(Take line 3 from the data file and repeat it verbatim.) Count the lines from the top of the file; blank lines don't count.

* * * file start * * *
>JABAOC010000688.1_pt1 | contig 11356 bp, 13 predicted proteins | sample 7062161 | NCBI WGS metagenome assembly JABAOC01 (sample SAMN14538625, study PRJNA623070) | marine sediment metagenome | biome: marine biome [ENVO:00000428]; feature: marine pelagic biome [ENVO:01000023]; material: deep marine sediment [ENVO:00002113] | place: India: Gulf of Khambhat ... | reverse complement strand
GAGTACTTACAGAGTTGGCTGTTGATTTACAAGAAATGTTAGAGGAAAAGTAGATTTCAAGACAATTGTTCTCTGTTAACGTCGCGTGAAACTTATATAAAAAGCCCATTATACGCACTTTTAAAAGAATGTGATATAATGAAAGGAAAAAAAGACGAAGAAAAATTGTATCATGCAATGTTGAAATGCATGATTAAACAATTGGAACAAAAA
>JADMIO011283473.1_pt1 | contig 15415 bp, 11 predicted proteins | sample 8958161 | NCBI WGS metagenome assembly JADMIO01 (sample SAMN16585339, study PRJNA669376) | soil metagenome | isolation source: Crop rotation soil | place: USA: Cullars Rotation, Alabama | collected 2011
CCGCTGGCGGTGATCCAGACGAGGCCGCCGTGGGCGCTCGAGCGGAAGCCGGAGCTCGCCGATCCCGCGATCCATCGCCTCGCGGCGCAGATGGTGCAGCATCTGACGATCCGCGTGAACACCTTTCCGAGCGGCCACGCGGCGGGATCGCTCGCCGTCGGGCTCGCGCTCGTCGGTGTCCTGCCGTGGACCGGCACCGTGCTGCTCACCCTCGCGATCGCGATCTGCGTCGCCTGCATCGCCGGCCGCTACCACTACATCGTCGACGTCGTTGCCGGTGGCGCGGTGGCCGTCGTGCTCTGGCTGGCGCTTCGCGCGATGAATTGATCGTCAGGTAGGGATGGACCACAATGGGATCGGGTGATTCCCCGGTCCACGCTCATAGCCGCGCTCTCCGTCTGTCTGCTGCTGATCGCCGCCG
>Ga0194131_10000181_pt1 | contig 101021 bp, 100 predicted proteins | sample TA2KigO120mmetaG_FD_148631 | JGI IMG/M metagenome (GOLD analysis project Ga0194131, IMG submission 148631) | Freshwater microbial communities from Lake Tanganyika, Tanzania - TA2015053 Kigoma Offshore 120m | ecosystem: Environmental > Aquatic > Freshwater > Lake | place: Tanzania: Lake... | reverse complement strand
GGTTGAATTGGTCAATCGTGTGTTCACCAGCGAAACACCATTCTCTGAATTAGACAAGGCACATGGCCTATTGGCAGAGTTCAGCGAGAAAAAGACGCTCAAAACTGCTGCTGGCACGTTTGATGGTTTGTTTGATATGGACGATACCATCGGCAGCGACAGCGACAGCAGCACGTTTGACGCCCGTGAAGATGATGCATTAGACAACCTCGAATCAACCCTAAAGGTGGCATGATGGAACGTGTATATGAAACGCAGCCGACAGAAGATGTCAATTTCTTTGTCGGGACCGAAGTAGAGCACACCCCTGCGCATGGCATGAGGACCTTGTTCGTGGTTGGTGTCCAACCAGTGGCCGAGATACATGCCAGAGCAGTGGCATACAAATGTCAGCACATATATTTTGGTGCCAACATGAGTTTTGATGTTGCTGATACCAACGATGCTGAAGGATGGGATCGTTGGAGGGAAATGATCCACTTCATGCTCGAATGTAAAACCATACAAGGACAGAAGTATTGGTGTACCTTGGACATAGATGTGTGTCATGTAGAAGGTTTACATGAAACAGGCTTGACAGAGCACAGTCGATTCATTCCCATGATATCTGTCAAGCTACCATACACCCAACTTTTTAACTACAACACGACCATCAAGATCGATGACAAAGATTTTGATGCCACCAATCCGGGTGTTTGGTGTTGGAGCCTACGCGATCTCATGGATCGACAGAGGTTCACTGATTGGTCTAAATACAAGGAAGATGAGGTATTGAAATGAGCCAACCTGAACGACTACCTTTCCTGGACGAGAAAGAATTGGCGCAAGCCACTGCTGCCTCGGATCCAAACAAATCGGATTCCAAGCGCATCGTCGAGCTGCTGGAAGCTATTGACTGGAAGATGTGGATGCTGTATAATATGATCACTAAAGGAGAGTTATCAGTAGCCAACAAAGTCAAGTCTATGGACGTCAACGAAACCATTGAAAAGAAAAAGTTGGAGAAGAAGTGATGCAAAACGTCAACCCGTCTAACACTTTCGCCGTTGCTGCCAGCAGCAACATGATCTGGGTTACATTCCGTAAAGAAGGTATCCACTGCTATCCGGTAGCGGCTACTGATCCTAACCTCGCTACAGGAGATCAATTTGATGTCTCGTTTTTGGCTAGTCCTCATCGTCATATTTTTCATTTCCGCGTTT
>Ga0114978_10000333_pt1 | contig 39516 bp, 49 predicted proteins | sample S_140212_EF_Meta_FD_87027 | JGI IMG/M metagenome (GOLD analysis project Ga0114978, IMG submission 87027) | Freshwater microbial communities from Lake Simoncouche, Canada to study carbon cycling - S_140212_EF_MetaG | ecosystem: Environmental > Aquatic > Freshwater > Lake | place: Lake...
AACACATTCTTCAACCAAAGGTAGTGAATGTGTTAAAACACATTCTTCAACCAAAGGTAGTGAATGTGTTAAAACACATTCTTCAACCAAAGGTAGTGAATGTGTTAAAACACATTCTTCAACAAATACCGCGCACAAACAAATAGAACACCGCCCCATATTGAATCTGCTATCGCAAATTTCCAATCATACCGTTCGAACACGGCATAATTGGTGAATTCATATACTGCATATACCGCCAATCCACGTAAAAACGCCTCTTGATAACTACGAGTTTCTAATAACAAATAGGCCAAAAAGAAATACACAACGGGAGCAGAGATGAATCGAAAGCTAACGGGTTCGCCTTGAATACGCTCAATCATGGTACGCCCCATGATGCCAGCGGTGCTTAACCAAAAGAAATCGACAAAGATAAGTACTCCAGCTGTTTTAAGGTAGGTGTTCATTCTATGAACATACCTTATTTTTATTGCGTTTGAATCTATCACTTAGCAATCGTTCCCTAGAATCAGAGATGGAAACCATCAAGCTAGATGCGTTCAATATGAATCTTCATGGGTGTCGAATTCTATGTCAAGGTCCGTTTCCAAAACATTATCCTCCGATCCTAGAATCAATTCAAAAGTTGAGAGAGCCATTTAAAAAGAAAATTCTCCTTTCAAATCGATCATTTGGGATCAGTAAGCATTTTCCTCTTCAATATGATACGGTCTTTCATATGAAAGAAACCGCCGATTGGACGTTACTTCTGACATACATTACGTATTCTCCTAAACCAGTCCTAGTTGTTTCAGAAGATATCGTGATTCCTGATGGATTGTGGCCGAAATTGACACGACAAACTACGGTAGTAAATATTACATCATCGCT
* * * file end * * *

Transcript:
>JADMIO011283473.1_pt1 | contig 15415 bp, 11 predicted proteins | sample 8958161 | NCBI WGS metagenome assembly JADMIO01 (sample SAMN16585339, study PRJNA669376) | soil metagenome | isolation source: Crop rotation soil | place: USA: Cullars Rotation, Alabama | collected 2011